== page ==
America’s Ongoing Grocery-Price War Has Created the Cheapest Thanksgiving Dinner in 5 Years

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Gobble, gobble. Photo: Eric Francis/Bloomberg via Getty Images

Don’t forget to say a very special thank-you this Thursday for the U.S. grocery industry’s ever-escalating battle for shoppers. Several new reports show that the cost of this year’s Thanksgiving dinner is almost the lowest it has been in the past decade, which you can mostly credit to stores’ price-cutting brinkmanship.

Every year since 1986, the American Farm Bureau has tabulated the cost of 12 holiday ingredients that make up a “feast for ten”: turkey, sweet potatoes, cranberries, rolls, stuffing, veggies, milk, pumpkin-pie mix and crust, etc. By the group’s 2017 math, the average total is $49.12, a 1.5 percent decrease from 2016. The AFB says prices have only been lower once since 2011. As usual, turkey was the only potential budget-buster: a 16-pounder averaged $22.38 this time, or roughly $1.40 per pound. That’s 36 cents less compared to 2016, accounting for almost half of 2017’s savings. But it’s no wonder, given the competitive current environment; discount turkeys are the best customer bait — sort of a gateway drug to Thanksgiving supermarket shopping.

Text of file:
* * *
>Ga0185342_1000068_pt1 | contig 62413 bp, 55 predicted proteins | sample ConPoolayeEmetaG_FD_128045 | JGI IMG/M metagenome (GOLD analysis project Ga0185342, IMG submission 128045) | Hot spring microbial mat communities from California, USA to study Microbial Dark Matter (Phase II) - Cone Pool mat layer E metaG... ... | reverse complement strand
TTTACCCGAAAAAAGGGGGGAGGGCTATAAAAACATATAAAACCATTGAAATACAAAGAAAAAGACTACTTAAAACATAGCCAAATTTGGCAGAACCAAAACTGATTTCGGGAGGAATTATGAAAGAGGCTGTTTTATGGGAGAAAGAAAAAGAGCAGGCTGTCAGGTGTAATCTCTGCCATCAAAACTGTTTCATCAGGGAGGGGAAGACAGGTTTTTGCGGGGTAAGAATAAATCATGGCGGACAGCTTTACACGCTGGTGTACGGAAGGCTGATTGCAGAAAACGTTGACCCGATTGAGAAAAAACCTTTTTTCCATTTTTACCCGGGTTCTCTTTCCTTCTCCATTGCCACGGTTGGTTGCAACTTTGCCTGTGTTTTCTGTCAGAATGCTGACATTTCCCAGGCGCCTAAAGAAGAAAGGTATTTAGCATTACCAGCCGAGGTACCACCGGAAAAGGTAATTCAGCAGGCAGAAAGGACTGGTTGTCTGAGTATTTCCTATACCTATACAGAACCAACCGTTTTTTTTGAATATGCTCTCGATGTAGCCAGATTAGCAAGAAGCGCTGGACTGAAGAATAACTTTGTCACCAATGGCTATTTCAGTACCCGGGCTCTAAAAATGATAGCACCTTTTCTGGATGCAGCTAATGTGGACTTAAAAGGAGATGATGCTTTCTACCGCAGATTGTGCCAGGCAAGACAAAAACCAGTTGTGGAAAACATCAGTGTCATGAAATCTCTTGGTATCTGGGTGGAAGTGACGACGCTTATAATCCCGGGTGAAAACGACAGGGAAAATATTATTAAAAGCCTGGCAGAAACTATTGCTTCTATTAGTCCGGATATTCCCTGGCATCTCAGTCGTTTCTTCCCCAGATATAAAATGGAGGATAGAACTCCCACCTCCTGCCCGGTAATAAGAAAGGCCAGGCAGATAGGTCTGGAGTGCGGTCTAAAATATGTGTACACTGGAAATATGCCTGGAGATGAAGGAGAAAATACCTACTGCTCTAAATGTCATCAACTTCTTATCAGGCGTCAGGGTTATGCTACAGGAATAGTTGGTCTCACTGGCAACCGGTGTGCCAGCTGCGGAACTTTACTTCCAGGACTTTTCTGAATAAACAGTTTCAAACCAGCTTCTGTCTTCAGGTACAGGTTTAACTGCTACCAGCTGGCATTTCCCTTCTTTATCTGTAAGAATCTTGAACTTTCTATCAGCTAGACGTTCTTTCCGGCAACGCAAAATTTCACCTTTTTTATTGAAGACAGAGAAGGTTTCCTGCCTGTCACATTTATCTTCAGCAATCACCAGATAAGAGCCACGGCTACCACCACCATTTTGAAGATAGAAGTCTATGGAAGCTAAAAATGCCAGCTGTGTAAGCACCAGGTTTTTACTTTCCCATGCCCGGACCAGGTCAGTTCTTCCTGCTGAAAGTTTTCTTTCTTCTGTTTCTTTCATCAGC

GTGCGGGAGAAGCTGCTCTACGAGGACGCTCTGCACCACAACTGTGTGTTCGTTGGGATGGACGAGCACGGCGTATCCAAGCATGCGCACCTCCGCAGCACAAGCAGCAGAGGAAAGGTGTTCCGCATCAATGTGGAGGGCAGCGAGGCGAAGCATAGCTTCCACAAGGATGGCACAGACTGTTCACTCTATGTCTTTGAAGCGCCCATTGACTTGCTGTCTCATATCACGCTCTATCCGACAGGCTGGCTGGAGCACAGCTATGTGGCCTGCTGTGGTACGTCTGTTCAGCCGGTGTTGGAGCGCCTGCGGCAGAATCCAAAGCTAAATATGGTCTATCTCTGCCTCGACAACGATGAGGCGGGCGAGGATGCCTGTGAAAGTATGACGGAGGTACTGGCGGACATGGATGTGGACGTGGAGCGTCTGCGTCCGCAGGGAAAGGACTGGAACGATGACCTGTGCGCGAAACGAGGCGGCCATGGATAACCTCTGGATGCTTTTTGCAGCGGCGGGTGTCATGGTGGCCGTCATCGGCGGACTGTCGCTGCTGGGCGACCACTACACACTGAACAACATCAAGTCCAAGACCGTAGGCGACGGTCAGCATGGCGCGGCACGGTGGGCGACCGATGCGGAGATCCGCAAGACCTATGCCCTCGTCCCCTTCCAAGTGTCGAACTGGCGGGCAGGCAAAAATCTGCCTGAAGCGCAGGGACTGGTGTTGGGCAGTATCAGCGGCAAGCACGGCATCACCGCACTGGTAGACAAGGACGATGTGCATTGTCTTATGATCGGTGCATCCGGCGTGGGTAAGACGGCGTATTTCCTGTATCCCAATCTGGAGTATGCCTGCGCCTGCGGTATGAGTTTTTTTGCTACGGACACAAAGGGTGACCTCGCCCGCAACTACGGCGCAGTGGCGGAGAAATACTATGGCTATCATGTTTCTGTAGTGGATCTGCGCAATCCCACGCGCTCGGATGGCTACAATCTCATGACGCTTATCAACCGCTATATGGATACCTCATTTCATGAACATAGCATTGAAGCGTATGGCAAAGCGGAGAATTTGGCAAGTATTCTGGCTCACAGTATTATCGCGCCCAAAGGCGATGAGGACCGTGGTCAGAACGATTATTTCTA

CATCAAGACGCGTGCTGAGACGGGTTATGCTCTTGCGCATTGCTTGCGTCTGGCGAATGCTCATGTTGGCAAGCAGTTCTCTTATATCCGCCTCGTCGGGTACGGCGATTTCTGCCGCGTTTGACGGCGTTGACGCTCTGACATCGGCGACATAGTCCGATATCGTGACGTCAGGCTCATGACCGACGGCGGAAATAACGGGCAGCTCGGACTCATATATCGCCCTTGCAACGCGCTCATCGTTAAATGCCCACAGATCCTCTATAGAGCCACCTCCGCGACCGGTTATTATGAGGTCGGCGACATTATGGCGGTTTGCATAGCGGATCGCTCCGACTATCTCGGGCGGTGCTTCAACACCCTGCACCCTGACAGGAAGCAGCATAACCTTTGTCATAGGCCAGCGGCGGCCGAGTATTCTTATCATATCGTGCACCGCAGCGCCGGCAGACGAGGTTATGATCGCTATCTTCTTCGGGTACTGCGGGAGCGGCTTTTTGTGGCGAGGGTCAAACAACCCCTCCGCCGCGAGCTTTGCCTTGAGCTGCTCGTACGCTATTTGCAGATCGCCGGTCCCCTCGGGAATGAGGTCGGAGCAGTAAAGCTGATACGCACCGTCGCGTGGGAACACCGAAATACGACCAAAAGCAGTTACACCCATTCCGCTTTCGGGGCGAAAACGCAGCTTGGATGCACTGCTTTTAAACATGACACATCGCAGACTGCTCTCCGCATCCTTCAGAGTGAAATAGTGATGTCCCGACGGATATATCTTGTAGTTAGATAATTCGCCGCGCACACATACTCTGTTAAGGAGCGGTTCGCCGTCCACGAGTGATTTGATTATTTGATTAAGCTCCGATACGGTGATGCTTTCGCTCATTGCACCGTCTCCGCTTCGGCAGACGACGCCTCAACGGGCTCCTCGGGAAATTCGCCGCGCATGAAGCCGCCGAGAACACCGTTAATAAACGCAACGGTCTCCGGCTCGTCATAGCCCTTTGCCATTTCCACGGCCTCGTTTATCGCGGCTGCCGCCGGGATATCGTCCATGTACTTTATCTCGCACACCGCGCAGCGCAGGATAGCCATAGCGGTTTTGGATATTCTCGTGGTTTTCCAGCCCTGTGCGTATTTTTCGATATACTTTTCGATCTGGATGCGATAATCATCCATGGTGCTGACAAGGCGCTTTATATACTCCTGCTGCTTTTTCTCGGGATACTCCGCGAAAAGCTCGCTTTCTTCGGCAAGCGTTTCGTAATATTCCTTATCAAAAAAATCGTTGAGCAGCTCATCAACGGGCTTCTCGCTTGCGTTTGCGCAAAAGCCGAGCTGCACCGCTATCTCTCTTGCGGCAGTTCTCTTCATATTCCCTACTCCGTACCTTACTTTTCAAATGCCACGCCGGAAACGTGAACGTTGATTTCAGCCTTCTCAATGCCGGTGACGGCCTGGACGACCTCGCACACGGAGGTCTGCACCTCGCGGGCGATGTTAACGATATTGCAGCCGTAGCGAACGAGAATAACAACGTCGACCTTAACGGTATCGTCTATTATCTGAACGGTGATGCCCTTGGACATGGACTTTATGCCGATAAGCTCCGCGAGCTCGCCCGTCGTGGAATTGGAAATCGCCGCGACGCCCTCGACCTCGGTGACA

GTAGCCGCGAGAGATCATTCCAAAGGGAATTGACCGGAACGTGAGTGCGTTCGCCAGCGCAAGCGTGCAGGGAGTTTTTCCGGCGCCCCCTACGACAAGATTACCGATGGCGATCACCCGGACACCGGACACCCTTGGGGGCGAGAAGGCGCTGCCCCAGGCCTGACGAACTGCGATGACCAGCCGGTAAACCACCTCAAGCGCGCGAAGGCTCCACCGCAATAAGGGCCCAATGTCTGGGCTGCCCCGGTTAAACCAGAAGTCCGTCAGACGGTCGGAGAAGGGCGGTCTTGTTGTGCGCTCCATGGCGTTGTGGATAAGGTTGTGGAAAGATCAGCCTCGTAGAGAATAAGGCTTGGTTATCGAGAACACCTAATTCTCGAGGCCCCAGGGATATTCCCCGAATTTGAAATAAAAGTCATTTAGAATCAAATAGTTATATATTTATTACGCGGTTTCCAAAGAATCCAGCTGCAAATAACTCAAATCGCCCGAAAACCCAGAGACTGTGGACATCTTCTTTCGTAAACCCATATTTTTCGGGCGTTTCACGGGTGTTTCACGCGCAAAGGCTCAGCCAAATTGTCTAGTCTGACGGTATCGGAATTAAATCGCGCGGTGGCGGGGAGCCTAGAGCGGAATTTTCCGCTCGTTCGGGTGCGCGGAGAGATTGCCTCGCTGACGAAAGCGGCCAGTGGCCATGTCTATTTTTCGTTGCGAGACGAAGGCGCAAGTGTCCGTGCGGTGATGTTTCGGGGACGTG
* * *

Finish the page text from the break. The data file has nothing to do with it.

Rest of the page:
Bloomberg did its own price analysis, meanwhile, and it also reports Thanksgiving dinner is cheaper at major grocery chains this year. It says a basket of 20 products purchased at Walmart clocked in at $54.84, about 6.7 percent less than last year. A “similar” selection at Aldi was $41.19, also down 2.6 percent from the 2016 price. Stop & Shop’s basket cost $62.93, or 9.4 percent less. And while no chain that Bloomberg mentioned was more expensive than Whole Foods, the cost there had dropped the most: to $113.71, a reduction of about 16 percent.

Amazon’s price cuts, Lidl’s very successful U.S. invasion, Aldi’s growth, Walmart’s own maneuvering … the industry has become downright cutthroat in recent months. Bloomberg notes that the wholesale prices of many groceries have actually been on the rise for the past three months, yet none of the big players have dared pass those increases along to customers. “Nobody wants to be the first one to raise prices,” an analyst says.

Price Wars Make Thanksgiving Groceries Cheapest in 5 Years